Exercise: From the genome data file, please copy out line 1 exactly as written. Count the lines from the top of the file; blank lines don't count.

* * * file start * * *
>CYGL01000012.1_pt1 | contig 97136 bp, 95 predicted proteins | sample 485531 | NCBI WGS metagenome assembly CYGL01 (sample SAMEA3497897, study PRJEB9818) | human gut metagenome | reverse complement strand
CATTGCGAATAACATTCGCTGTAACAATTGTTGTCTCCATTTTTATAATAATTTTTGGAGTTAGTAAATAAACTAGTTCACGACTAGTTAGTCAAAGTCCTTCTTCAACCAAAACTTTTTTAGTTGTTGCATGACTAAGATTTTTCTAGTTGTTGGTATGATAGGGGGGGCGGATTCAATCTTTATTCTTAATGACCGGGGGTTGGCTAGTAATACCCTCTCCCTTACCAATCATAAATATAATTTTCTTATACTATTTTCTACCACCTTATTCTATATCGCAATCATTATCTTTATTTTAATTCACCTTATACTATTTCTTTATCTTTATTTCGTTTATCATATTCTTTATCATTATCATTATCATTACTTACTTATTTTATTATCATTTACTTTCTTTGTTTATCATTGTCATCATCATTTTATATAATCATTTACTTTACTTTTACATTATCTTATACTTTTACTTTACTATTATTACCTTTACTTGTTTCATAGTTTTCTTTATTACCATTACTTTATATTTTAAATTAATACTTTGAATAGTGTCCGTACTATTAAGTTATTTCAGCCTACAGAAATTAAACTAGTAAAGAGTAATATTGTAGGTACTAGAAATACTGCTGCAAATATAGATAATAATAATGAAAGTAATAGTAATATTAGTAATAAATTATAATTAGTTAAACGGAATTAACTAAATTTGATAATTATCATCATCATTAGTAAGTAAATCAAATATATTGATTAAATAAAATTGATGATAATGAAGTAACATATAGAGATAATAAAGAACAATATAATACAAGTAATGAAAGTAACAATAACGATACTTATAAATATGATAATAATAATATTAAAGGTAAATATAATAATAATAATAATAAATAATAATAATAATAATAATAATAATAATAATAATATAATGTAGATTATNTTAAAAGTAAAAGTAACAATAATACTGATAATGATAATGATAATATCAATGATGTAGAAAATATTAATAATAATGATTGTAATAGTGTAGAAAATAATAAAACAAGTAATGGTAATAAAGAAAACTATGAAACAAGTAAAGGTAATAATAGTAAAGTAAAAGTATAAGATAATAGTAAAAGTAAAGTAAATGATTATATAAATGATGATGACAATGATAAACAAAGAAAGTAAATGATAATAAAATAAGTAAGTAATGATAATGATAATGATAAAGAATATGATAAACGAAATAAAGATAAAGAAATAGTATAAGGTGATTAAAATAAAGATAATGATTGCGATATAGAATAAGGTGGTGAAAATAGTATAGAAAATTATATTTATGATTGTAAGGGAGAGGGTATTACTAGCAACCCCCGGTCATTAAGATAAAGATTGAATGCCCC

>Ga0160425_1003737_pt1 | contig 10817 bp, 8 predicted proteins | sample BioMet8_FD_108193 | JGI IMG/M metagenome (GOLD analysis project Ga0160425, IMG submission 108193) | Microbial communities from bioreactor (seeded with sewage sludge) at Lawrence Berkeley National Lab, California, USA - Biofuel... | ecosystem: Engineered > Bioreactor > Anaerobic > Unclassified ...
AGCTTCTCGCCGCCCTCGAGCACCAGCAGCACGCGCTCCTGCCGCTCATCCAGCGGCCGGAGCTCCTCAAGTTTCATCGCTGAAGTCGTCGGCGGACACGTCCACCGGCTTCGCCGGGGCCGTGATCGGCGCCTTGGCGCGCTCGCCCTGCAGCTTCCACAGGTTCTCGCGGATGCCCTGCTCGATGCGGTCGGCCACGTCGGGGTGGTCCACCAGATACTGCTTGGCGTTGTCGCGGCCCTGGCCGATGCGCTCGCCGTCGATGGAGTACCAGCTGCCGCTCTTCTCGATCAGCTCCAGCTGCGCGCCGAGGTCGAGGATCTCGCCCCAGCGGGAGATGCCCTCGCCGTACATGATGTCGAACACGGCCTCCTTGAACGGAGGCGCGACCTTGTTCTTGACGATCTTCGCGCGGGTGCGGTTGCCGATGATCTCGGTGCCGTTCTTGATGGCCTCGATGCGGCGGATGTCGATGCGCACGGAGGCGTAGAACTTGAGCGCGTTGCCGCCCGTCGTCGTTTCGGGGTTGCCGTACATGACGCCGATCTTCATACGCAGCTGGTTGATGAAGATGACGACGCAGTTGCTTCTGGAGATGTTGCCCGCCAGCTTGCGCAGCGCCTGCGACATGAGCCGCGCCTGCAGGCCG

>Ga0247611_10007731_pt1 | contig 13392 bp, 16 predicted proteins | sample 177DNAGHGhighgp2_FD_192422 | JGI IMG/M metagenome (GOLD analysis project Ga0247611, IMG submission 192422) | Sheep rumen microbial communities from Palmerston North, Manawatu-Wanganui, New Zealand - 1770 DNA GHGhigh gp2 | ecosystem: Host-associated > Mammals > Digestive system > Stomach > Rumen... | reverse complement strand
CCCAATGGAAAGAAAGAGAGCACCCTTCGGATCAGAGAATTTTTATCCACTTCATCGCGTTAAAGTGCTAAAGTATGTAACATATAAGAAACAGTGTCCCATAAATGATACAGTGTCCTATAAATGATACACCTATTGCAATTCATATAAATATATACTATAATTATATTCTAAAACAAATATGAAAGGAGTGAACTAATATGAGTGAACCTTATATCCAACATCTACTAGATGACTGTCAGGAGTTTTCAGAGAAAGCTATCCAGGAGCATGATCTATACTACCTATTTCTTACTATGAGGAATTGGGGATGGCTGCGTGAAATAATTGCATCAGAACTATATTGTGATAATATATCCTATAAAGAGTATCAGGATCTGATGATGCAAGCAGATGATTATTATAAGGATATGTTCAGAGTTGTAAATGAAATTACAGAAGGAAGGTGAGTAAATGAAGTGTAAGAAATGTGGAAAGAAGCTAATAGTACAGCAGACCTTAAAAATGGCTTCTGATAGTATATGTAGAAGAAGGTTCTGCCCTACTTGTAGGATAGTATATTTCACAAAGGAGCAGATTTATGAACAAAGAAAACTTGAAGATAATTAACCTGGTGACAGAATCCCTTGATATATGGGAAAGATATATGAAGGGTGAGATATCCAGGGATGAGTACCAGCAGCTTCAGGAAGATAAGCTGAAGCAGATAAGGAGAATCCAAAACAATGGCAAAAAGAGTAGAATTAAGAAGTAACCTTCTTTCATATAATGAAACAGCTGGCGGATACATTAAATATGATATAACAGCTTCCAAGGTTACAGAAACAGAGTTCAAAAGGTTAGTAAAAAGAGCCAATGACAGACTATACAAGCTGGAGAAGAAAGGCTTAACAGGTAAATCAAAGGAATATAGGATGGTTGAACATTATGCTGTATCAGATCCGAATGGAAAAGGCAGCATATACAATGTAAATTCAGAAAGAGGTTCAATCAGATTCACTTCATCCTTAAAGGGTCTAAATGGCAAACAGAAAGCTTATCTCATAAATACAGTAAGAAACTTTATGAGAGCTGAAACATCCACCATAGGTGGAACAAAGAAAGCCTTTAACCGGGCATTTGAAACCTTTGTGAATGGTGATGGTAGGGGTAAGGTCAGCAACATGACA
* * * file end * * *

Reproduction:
>CYGL01000012.1_pt1 | contig 97136 bp, 95 predicted proteins | sample 485531 | NCBI WGS metagenome assembly CYGL01 (sample SAMEA3497897, study PRJEB9818) | human gut metagenome | reverse complement strand